When you add the impact of redistricting forcing all legislators to face election this fall, the tedious process — the stadium boulder — gets even bigger.
Making matters even more difficult for those supporting public support of a stadium is the reality that a stadium bill is just one part of a controversial mix.
In this case, Gov. Mark Dayton already has said that the state’s funding tool for the stadium likely would be revenues from electronic pull tabs. That form of gambling expansion is supposed to be the easiest for the Legislature to pass, in part because the tribes are not outwardly opposing the idea and, in part, because electronic pull tabs have gone through some legislative committees.
Still, any form of gambling expansion is going to face opposition from some members of both parties. That means more hearings.
Beyond morality questions, there will be bottom-line questions about whether electronic pull tabs can muster the sort of revenue needed to support the state’s $300 million portion of the stadium.
To attempt to fund the stadium with something like racinos would mean more revenue, but also far more lobbying heat from the tribes and from groups who oppose gambling. That means more committee hearings, more time, more controversy.
Minneapolis Charter problems, too
And all of this might pale compared to the heat that surrounds the Minneapols Charter. In 1997, city residents, by an overwhelming margin, passed a charter amendment requiring a referendum if the city were to spend more than $10 million for any sports facility.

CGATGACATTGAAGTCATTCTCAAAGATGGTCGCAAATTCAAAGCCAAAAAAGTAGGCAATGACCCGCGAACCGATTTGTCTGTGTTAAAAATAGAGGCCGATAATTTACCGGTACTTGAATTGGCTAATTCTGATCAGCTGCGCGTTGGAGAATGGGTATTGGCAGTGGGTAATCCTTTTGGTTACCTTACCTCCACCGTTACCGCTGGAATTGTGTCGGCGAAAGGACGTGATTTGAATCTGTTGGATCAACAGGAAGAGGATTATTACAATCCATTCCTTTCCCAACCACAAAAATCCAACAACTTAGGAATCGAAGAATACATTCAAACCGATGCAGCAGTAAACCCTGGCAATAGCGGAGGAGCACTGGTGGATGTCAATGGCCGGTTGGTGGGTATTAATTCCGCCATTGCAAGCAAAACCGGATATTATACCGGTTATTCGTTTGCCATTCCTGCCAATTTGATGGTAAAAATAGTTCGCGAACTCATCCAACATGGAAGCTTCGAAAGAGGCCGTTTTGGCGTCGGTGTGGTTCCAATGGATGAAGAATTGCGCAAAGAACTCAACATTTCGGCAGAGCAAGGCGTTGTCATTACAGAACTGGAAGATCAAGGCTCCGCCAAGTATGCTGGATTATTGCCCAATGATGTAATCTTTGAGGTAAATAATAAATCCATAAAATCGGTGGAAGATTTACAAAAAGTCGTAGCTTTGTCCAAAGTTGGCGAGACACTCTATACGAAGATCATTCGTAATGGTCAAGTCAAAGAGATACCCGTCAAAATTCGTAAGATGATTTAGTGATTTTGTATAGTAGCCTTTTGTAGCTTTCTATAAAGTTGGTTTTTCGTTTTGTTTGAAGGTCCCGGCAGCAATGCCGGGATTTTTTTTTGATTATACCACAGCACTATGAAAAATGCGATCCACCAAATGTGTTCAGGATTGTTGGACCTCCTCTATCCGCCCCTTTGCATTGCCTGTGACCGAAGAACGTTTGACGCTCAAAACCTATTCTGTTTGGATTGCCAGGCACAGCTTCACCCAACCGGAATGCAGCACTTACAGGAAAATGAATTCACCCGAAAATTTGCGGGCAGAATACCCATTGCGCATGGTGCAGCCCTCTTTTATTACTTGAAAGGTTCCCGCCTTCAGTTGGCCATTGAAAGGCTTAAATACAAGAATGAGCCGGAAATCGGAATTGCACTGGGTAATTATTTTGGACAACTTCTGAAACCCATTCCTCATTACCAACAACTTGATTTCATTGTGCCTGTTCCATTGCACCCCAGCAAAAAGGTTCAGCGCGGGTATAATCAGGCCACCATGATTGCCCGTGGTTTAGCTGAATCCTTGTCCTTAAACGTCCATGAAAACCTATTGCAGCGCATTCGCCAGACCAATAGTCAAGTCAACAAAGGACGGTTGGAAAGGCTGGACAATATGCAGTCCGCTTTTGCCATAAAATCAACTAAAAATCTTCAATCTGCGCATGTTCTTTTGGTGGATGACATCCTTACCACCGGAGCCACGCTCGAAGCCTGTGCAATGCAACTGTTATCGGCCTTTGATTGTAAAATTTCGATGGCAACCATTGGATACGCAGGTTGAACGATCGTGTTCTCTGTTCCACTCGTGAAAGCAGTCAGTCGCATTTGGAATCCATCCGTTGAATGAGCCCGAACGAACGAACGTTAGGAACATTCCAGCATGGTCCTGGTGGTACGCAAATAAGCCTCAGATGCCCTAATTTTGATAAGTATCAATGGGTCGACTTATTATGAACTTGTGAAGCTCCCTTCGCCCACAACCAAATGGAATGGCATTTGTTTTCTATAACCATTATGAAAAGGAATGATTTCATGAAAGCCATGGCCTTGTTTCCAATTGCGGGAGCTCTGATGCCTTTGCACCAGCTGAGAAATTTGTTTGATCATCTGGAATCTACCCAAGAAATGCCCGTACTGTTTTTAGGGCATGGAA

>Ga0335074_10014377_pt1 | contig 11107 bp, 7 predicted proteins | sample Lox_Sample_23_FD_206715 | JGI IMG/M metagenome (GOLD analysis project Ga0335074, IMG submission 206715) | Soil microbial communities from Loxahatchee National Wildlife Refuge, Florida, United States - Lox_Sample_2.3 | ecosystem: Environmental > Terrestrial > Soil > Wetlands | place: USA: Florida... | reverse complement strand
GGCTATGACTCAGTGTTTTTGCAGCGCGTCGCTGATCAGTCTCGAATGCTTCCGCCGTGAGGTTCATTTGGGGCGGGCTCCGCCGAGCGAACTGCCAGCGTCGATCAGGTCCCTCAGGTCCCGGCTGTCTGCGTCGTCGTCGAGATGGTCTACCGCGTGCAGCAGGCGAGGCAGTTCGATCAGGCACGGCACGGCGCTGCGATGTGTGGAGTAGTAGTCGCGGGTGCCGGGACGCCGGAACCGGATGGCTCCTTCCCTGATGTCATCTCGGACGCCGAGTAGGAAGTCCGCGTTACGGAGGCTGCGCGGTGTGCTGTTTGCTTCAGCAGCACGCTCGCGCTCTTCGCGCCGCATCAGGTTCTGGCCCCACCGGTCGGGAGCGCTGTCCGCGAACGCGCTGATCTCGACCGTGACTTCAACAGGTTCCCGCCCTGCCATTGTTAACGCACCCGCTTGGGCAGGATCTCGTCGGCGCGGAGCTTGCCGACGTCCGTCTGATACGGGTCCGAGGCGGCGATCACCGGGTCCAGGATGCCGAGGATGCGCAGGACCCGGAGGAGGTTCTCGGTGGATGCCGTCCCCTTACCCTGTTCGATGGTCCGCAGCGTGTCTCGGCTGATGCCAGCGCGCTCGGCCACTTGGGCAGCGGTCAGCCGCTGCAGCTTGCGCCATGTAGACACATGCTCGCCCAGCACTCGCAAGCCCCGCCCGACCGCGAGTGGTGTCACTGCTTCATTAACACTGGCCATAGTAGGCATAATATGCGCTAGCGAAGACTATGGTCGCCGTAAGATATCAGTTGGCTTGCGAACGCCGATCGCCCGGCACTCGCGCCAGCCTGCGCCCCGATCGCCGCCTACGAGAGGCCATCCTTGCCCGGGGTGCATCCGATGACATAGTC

Minneapolis Mayor R.T. Rybak says the Legislature would need to nullify that amendment in order for his funding plan to work. (That plan calls on “extending” the current entertainment/liquor/hotel sales taxes now used to pay off convention center bonds to pay off the local share of a stadium.)
But remember, this is an anti-tax Legislature. Legislative leaders made it clear to Ramsey County officials that any tax proposal to fund the Vikings stadium in Arden Hills would have to be approved by voters. It’s hard to imagine a scenario in which these same leaders would suddenly switch gears and take away the vote from Minneapolis residents.
It’s unlikely the pro-referendum, anti-taxers in the Legislature are going to be impressed by a scheme mentioned by the governor’s stadium negotiator, Ted Mondale, in an article in the Star Tribune.
Mondale suggested that Minneapolis funds would be going to a stadium authority, not directly to the stadium. That means, he believes, the referendum amendment can be skirted or nullified.
Such Minneapolis City Council leaders as Gary Schiff and Betsy Hodges don’t accept that concept.
“There is more than $10 million of city money that is to go into the stadium,” Hodges said. “There’s no way to avoid that. It’s as clear as it can be.”
Schiff, who formulated the 1997 amendment, agrees with Hodges. At least four other council members are believed to solidly oppose the mayor’s plan.
Everywhere you look, there appear to be more problems than solutions.
Rybak, for example, is trying to convince his City Council that his proposal offers a way to renovate the Target Center and, ultimately, lower the city’s property tax rates.
But Senate Minority Leader Tom Bakk has made it clear to Rybak that if the Target Center plan is tied to the Vikings stadium, key rural legislators are likely to drop their support.
Bakk also has made it clear that this is a Republican problem. Yes, he’s said, DFLers will deliver some votes in support of “the right” stadium bill, but Republicans will have to do “the heavy lifting.”
The boulder is huge. Sisyphus looks tired.